The rule is: want takes a "to"-infinitive clause; can takes a bare infinitive (clause).
These are properties of those particular words, as arbitrary as their pronunciation and meaning: they simply have to be learnt along with those other arbitrary properties.
It might help to note that can is a modal, (like could, will, would, should, may, might, ...
The word must has two meanings as a modal verb: one indicates necessity, and the other probability.
The necessity meaning cannot be used about things in the past: instead, you use the past tense of have to. As an example, if you use reported speech you have to backshift the tense:
He said "I must go to the dentist"
He told me that he must go to ...
I suppose I know the difference.
Both sentences 2 and 3 indicate some unreal and hypothetical situations. The difference is that sentence 2 ( I would have liked to come with you) implies an unreal PRESENT situation, but sentence 3
(I would like to have come with you) is used to refer to a PAST unreal situation.
In other words, "I would have liked to ...
2 - You would say this if you know for certain they’re planning to talk to someone about this, or were making a strong assumption.
3 - You would say this if you were assuming they were thinking of talking to someone.
1 - This is the most general phrasing, and doesn’t really assume anything about them talking to someone, even though it references speaking to ...
1: If Jones was at work until six, he can't have done the murder.
it is not possible (now) that he did it (then)
2: If Jones was at work until six, he couldn't have done the murder.
it was not possible (then) for him to do / have done it (then)
Where in practice both assertions can only actually mean the same thing. If he couldn't have done the murder at ...
It is too simplistic to say "might have"+past participle is the past of "might".
It's true that "Might have"+past participle is used when we are discussing past events (completed events): e.g. I thought I might have forgotten my key, but then I found it in my pocket or He might have kissed her if he had been brave enough or She ...
Would is a modal, and like all modals has a variety of meanings, generally different from the same phrase without the modal.
In this case, to me it expresses a connotation: surprise, disapproval, or disappointment: something like "I didn't expect you to call the police" or "it wasn't necessary to call the police", or even "I wish you ...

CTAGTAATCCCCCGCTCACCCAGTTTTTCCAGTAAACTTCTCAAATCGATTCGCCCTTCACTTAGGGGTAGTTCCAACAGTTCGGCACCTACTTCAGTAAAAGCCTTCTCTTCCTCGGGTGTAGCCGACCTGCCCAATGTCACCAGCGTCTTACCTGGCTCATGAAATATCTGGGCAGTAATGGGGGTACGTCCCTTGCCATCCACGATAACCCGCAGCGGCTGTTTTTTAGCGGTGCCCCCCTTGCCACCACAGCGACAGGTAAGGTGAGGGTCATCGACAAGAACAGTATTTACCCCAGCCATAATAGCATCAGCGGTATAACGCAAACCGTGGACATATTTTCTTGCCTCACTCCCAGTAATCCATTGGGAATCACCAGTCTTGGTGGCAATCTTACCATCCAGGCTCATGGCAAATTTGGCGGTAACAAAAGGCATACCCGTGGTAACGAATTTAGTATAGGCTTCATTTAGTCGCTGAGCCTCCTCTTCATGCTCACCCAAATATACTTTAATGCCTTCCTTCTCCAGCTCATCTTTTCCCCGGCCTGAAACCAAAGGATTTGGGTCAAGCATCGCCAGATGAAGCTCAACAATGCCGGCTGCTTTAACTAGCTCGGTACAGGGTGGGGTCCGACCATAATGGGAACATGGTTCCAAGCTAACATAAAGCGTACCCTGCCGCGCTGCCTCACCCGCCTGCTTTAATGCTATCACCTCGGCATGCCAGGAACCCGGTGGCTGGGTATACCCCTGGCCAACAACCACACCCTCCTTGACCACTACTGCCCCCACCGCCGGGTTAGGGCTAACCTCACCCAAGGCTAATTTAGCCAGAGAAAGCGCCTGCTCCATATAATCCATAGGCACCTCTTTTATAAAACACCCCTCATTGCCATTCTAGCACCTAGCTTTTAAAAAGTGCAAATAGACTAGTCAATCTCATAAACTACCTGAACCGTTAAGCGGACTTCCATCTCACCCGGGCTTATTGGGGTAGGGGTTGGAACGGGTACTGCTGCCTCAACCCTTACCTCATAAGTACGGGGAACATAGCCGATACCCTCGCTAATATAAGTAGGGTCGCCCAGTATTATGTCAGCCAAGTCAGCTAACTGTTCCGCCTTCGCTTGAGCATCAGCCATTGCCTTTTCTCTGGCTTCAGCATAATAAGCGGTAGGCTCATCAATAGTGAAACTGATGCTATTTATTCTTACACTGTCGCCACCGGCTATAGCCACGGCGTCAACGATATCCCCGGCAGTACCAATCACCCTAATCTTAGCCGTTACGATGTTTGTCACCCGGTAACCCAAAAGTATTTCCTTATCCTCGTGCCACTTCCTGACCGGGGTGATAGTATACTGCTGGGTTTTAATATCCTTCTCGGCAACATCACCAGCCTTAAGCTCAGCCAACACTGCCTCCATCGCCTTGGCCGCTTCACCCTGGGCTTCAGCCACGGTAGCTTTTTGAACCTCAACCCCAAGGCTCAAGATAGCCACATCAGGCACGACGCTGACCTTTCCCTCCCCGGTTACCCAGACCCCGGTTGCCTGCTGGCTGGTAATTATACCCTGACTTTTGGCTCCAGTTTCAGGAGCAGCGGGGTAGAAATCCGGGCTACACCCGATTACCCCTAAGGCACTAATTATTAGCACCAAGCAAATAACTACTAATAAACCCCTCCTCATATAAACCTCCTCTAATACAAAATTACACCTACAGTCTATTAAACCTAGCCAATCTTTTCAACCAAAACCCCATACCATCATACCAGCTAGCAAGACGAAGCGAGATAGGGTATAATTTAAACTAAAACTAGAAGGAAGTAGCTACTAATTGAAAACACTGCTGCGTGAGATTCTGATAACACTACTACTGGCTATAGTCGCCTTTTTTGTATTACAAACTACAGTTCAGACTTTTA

may and might take the bare infinitive of the verb that follows
I may [to] go ---> I may go
I might [to] go ---> I might go
I may [to] have Covid 19 ---> I may have Covid 19
I might [to] have Covid 19 ---> I might have Covid 19
I may [to] have gone ---> I may have gone
I might [to] have gone ---> I might have gone
No English verbs have a ...
The structure 'might had' is ungrammatical. If you are using a modal auxiliary verb (might, may, could, etc) to express something in the past, it has to be in the format have + past participle.
I might have passed the exam if I had studied a harder.
You might have said something that made him angry.
He may have been at the party, but I can't be sure.
Without context, the examples you provided with “would” may be interpreted in the future or the past tense.
In most cases, these phrases come along with context, so here we know you are talking about the past tense usage of “would”.
Generally, “would” and “did” can be used as past tense verbs interchangeably without any difference.
In my experience, people ...
For me, using USA English, "Why would you do this?" is asking for my thought process. It is hypothetical; that is, it does not necessarily mean that I took the action. By contrast, "Why did you do this?" states that I did take the action, and is asking why I took that action.
If I did take the action, and you ask me, "Why would you ...
You haven't quoted the full sentence! It is:
It was a matter of chance that I should have rented a
house in one of the strangest communities in North America.
The should-less version would more naturally be "that I had rented" rather than "that I rented". I agree there would no real difference in meaning.
I also agree that "have&...
Have to X means to be required or forced to X.
So, I agree with you means you agree of your own free will. I have to agree with you means something is forcing you to agree.
The difference between this and plain "I agree" is that when you say "I have to agree", you are admitting you are wrong in light of some new information or evidence, ...
Both "can" and "could" are ok, but "can" is more natural assuming the sentence is trying to convey a universal truth.
Using "could" would make the sentence feel more hypothetical, or possibly make reference to a past time, while "can" seems to match the present tense of the first clause "you are".